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Virchows Arch. 1998 Aug;433(2):167-72.

Numbers of nuclei in different tissue compartments of fetal ventricular myocardium from 16 to 35 weeks of gestation.

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School of Biomedical Sciences, University of Nottingham, Queen's Medical Centre, UK.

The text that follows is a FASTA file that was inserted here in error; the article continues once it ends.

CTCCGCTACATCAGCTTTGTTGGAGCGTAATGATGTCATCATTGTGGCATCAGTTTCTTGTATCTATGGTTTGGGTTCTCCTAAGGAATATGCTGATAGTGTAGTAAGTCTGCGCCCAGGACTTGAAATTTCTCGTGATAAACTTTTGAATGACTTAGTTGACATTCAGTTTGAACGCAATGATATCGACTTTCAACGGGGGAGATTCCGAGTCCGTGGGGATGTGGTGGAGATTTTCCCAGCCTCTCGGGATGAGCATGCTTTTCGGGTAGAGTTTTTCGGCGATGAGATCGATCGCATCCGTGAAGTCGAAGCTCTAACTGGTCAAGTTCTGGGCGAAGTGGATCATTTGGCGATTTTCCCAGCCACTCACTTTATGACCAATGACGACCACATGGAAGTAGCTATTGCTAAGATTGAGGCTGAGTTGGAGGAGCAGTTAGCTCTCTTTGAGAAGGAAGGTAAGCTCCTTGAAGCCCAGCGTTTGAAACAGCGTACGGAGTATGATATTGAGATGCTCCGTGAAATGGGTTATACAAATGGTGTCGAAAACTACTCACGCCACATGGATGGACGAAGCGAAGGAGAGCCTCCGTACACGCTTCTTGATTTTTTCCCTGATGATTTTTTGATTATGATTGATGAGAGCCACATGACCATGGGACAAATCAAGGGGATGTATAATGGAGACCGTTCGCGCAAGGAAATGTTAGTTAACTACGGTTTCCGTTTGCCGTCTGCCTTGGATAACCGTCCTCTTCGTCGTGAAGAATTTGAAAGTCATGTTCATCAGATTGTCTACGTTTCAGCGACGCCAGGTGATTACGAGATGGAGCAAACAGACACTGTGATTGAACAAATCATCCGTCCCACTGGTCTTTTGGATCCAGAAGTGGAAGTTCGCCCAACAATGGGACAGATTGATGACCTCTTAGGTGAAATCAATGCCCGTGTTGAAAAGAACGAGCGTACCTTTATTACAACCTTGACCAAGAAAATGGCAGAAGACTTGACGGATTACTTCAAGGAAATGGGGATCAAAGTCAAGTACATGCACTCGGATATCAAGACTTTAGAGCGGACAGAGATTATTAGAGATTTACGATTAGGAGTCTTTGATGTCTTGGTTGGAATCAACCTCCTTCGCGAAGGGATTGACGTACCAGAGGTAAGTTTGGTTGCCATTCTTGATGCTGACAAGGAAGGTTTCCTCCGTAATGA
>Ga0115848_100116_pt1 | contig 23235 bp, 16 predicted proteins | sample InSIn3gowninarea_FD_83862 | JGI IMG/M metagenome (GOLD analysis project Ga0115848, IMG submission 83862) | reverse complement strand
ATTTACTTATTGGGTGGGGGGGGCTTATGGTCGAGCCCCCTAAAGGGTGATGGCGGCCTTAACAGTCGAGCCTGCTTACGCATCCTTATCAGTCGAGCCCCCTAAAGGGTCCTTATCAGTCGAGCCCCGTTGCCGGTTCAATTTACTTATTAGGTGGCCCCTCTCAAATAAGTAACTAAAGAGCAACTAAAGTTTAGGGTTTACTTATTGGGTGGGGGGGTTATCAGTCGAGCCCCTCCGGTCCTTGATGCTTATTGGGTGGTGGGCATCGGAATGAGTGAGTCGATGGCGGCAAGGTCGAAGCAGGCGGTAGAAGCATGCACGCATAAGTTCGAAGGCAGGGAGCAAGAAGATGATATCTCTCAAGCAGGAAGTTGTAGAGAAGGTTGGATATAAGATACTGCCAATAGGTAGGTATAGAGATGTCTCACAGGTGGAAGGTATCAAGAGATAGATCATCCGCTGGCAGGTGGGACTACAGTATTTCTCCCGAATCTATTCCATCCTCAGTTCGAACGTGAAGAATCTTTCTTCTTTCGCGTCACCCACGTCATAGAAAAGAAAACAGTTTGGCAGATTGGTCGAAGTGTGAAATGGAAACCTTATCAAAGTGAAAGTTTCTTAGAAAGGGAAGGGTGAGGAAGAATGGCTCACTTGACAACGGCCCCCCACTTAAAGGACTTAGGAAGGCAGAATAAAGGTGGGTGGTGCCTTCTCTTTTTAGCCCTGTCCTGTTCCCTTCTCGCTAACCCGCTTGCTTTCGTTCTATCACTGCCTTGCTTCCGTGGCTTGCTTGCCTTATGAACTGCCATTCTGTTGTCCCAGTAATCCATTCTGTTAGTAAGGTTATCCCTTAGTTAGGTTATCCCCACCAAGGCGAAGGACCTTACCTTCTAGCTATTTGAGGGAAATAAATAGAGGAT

The aim of this study was to examine mechanisms of growth in different tissue compartments of the ventricular myocardium of prenatal human hearts. To this end, stereological methods were applied in order to estimate tissue volumes and total numbers of myocyte, connective tissue and endothelial nuclei in hearts collected after death at between 16 and 35 weeks of gestation. Volumes of tissue compartments were obtained after multiplying volume densities (estimated by test-point counting) by ventricular volumes (estimated from ventricular mass and tissue density). Absolute numbers of nuclei were calculated in similar fashion from corresponding nuclear packing densities (estimated using physical disectors). The volumes of all three tissue compartments increased linearly over the period of gestation examined, and in each case, the increase in tissue volume appeared to be due entirely to proliferation. Numbers of all three types of nuclei increased linearly whilst tissue volumes per nucleus remained constant. The net rate of production of myocyte nuclei was 35 x 10(7) per week (2.1 million nuclei per hour). The net rate of production of connective tissue nuclei was 12 x 10(7) per week (0.7 million nuclei per hour) and that for endothelial cell nuclei was 5.1 x 10(7) per week (0.3 million nuclei per hour). Predictions are made about the postnatal ages at which adult ratios of different nuclear types might be attained.

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